A year passes apace, and proves evernew:First things and final conform but seldom.See Important Quotations Explained

Summary

Part 2 begins with a brief summaryof the New Year’s feast in Part 1. The poetcalls the Green Knight’s game with Gawain King Arthur’s New Year’sgift, since it provided him with the marvelous story he had waitedto hear. The poet describes in elaborate language the change ofseasons, from Christmas to the cold season of Lent with its ritualfasting, to a green young spring and summer, then into harvest time,and finally back to winter. In late autumn, on the Day of All Saints,the knights of Camelot prepare to send a mournful Gawain off onhis quest for the Green Chapel.

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Worried but resigned, Gawain calls for his armor, whichthe poet describes in great detail. He devotes space to each andevery piece, down to the shimmering skirts on Gawain’s horse, Gringolet.The description lingers on Gawain’s shield, which depicts on itsoutside a gold five-pointed star, or pentangle, on a red background.On the inside of the shield is the face of Mary, Christ’s mother.Each of the five points of the pentangle, which is described asan “endless knot” (630), represents a setof Gawain’s virtues: his five senses; his five fingers; his fidelity,founded on the five wounds of Christ; his force, founded on thefive joys of Mary; and the five knightly virtues.

After dressing, Gawain says goodbye to his friends andleaves the court. Sparks fly from Gringolet’s hooves as they rideoff. He heads out into the wilderness, traveling through North Walesand the west coast of England in his search for the mysterious GreenChapel. He encounters various foes—wolves and dragons, bulls andbears, boars and giants—but always prevails over his enemies. Hesleeps in his armor and has frequent nightmares. As the winter growscolder, he nearly freezes to death.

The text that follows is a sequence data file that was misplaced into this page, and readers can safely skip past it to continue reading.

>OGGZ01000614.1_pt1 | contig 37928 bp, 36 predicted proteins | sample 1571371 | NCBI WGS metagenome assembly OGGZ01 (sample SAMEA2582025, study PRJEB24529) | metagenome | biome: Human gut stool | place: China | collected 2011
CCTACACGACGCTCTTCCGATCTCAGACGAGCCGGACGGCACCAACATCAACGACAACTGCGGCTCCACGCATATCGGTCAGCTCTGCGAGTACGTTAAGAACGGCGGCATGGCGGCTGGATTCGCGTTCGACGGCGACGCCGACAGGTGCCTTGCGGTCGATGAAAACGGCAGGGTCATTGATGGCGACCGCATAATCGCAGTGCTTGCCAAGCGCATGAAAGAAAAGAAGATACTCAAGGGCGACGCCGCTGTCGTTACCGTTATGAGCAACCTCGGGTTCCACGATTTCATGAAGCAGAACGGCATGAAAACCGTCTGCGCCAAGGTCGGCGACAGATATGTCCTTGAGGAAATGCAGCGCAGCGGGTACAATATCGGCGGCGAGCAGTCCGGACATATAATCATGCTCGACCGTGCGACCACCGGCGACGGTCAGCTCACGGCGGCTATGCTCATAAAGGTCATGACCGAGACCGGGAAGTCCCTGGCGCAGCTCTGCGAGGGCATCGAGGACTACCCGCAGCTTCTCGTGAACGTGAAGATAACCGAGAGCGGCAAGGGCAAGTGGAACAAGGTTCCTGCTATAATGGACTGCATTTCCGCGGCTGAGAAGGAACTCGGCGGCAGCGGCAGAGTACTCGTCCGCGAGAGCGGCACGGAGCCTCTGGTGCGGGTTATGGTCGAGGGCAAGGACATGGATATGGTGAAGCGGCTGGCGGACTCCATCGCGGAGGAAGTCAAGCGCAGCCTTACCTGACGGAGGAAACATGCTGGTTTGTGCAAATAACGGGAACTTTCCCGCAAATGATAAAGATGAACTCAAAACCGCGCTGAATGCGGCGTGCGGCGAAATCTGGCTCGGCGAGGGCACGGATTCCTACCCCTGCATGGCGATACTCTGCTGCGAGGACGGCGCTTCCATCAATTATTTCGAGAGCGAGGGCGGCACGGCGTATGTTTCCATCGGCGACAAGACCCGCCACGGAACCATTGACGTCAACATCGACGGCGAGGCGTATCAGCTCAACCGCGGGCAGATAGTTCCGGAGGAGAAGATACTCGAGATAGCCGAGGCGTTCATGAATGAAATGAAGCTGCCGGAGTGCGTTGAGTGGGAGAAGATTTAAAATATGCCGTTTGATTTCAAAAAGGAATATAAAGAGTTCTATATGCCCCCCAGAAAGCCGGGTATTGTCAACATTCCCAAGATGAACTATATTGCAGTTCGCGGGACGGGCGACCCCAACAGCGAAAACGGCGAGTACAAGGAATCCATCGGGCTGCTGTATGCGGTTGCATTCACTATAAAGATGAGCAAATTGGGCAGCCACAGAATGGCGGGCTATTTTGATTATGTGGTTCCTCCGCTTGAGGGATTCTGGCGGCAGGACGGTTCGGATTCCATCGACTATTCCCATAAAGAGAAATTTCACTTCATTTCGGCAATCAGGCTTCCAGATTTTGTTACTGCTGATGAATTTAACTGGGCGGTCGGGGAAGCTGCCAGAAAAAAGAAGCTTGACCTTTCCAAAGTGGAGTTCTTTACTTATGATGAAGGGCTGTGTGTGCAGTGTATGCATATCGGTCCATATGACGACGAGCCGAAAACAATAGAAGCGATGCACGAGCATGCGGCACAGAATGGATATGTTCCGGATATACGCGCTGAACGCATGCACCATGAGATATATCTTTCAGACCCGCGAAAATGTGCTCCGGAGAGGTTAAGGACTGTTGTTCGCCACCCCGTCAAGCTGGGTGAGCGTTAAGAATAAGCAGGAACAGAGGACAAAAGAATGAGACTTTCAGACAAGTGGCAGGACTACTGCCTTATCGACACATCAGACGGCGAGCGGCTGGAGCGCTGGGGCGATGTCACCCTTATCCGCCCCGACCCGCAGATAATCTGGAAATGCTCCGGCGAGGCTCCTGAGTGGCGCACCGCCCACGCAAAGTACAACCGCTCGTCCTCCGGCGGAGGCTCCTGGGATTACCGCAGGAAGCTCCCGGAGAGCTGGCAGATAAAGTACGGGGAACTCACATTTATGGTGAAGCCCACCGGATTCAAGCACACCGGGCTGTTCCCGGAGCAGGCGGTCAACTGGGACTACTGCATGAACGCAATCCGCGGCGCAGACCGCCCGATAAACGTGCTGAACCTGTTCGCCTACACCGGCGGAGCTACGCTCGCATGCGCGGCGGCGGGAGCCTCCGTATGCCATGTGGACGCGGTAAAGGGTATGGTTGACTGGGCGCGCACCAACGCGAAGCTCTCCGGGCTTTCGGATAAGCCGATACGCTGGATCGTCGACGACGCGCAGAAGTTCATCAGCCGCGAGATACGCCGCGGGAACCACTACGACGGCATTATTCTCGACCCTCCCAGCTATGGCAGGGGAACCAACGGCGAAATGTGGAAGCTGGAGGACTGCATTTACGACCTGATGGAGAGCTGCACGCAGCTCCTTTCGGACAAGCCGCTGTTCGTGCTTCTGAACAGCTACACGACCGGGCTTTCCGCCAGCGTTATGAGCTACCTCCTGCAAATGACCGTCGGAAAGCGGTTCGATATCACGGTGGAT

Finally, on Christmas Eve, the desperate Gawain praysto the Virgin Mary that he might find a place to attend ChristmasMass. He repents his sins, crosses himself three times, and, whenhe looks up, he sees a beautiful castle. Surrounded by a green parkand a moat, the castle shimmers in the distance through the trees,and Gawain, full of thanks to God for saving him, approaches thedrawbridge. The castle is so white and its crowns and turrets sotall and intricately carved that the whole building looks as ifit were cut out of paper. Gawain salutes, and a guardian allowshim to enter.

The porter welcomes Gawain warmly, inviting him in tomeet the courtiers and the lord of the castle. The host’s lordsand ladies repeatedly express their joy that Gawain (a minor celebritybecause he is Arthur’s nephew and a knight of the Round Table) canshow them the latest in knightly behavior and help them to becomemore courtly themselves. Like Arthur’s followers, the courtiersseem inexperienced and carefree. But Gawain’s host presents a muchmore imposing figure than Arthur. The lord appears to be middle-aged, witha thick, gray-black beard and solid, sturdy legs. Though the host’sfiery face and stocky figure make him appear fierce, his speech revealshim to be gracious and gentle.

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The lord takes Gawain to a rich chamber, where he feedsGawain sumptuous food and wine, and introduces Gawain to two women. Thehost’s wife is young, beautiful, and elegantly dressed, her firm neckand bosom exposed. The other, an old woman, is wrinkled, stocky,hairy, black-browed, and covered entirely in clothing. Only hernose, eyes, and blistered lips are exposed by the fabric. Afterthe introductions, the lords and ladies play games and celebratelate into the night, when Gawain retires for bed.


Part 2 (lines 491-1125) Quick Quiz" class="tag--moreLikeThis-quickQuiz more-like-this__link more-like-this__link--quickQuiz" href="/lit/gawain/section2/?quickquiz_id=1306">